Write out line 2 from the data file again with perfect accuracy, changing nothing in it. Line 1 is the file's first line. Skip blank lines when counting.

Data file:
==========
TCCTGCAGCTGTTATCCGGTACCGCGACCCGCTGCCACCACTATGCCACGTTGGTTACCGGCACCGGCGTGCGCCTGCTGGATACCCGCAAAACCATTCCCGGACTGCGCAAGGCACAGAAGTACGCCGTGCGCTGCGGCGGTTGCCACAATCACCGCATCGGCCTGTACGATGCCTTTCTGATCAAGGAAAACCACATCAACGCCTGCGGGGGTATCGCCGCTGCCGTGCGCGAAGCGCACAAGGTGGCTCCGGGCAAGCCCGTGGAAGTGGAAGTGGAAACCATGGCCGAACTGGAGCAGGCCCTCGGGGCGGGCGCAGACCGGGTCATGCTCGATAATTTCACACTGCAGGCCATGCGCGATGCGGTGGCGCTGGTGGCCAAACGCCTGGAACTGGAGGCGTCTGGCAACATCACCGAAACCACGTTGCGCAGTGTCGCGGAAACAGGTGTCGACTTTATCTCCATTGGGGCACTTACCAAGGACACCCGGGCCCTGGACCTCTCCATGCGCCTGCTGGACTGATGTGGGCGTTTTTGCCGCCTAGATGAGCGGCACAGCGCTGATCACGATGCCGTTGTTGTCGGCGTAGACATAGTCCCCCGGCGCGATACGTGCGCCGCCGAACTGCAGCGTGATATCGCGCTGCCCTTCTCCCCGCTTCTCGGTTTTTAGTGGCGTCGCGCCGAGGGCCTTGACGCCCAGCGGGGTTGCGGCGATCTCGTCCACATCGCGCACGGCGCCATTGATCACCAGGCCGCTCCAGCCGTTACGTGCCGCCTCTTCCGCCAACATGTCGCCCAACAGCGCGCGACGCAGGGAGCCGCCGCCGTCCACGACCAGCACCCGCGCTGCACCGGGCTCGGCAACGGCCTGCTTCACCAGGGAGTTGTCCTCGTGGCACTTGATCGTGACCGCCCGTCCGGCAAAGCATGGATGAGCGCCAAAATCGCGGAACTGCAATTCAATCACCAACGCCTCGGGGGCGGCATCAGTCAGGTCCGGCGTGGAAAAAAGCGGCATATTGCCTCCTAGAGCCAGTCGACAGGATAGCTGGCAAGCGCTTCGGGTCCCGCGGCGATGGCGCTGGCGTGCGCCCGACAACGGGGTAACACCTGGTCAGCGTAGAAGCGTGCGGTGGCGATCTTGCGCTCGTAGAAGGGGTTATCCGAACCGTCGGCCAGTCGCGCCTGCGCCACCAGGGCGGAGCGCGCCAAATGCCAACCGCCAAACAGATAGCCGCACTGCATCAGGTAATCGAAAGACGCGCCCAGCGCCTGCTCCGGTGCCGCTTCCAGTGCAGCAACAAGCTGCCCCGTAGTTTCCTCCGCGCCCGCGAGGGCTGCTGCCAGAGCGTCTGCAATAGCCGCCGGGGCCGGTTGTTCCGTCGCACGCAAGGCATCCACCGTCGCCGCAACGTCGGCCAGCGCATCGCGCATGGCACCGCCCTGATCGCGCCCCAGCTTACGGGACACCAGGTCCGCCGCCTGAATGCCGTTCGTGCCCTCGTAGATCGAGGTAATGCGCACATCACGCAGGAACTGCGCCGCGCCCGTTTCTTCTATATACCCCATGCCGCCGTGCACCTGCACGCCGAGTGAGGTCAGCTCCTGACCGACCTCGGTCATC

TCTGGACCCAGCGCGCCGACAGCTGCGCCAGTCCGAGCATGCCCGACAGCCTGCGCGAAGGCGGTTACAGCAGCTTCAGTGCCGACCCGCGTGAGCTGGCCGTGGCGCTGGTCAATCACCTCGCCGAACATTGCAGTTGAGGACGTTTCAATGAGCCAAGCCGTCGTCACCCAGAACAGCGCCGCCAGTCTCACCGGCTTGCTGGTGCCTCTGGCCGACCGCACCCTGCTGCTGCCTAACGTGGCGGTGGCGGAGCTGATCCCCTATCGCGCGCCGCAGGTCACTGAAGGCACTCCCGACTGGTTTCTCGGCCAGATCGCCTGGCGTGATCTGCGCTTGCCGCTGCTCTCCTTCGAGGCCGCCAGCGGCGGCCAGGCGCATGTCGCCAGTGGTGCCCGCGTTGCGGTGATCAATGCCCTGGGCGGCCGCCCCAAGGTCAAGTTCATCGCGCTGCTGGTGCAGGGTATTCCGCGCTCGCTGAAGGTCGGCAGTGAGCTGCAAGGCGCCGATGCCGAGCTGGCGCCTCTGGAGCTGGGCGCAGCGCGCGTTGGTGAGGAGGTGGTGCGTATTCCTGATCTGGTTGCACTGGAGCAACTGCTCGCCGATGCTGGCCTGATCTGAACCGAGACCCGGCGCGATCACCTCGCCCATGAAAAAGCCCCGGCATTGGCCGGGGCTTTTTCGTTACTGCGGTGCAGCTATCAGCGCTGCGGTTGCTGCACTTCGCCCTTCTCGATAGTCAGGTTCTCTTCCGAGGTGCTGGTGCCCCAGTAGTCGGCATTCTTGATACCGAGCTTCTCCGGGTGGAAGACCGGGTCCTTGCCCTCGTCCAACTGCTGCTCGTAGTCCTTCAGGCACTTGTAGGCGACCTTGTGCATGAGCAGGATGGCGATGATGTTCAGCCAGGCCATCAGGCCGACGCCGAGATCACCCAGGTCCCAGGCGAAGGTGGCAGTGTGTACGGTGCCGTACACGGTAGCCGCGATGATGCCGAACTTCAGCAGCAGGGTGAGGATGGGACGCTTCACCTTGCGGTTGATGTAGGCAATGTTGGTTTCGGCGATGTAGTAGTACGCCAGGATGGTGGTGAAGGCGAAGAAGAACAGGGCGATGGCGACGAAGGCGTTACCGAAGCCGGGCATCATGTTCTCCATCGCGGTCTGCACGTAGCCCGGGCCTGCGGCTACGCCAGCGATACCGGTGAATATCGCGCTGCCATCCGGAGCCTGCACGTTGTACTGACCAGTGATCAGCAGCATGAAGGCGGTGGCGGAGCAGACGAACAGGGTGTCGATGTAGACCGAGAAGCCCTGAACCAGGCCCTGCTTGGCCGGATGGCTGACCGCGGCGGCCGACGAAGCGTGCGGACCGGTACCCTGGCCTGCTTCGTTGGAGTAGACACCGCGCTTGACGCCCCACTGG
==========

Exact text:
TCTGGACCCAGCGCGCCGACAGCTGCGCCAGTCCGAGCATGCCCGACAGCCTGCGCGAAGGCGGTTACAGCAGCTTCAGTGCCGACCCGCGTGAGCTGGCCGTGGCGCTGGTCAATCACCTCGCCGAACATTGCAGTTGAGGACGTTTCAATGAGCCAAGCCGTCGTCACCCAGAACAGCGCCGCCAGTCTCACCGGCTTGCTGGTGCCTCTGGCCGACCGCACCCTGCTGCTGCCTAACGTGGCGGTGGCGGAGCTGATCCCCTATCGCGCGCCGCAGGTCACTGAAGGCACTCCCGACTGGTTTCTCGGCCAGATCGCCTGGCGTGATCTGCGCTTGCCGCTGCTCTCCTTCGAGGCCGCCAGCGGCGGCCAGGCGCATGTCGCCAGTGGTGCCCGCGTTGCGGTGATCAATGCCCTGGGCGGCCGCCCCAAGGTCAAGTTCATCGCGCTGCTGGTGCAGGGTATTCCGCGCTCGCTGAAGGTCGGCAGTGAGCTGCAAGGCGCCGATGCCGAGCTGGCGCCTCTGGAGCTGGGCGCAGCGCGCGTTGGTGAGGAGGTGGTGCGTATTCCTGATCTGGTTGCACTGGAGCAACTGCTCGCCGATGCTGGCCTGATCTGAACCGAGACCCGGCGCGATCACCTCGCCCATGAAAAAGCCCCGGCATTGGCCGGGGCTTTTTCGTTACTGCGGTGCAGCTATCAGCGCTGCGGTTGCTGCACTTCGCCCTTCTCGATAGTCAGGTTCTCTTCCGAGGTGCTGGTGCCCCAGTAGTCGGCATTCTTGATACCGAGCTTCTCCGGGTGGAAGACCGGGTCCTTGCCCTCGTCCAACTGCTGCTCGTAGTCCTTCAGGCACTTGTAGGCGACCTTGTGCATGAGCAGGATGGCGATGATGTTCAGCCAGGCCATCAGGCCGACGCCGAGATCACCCAGGTCCCAGGCGAAGGTGGCAGTGTGTACGGTGCCGTACACGGTAGCCGCGATGATGCCGAACTTCAGCAGCAGGGTGAGGATGGGACGCTTCACCTTGCGGTTGATGTAGGCAATGTTGGTTTCGGCGATGTAGTAGTACGCCAGGATGGTGGTGAAGGCGAAGAAGAACAGGGCGATGGCGACGAAGGCGTTACCGAAGCCGGGCATCATGTTCTCCATCGCGGTCTGCACGTAGCCCGGGCCTGCGGCTACGCCAGCGATACCGGTGAATATCGCGCTGCCATCCGGAGCCTGCACGTTGTACTGACCAGTGATCAGCAGCATGAAGGCGGTGGCGGAGCAGACGAACAGGGTGTCGATGTAGACCGAGAAGCCCTGAACCAGGCCCTGCTTGGCCGGATGGCTGACCGCGGCGGCCGACGAAGCGTGCGGACCGGTACCCTGGCCTGCTTCGTTGGAGTAGACACCGCGCTTGACGCCCCACTGG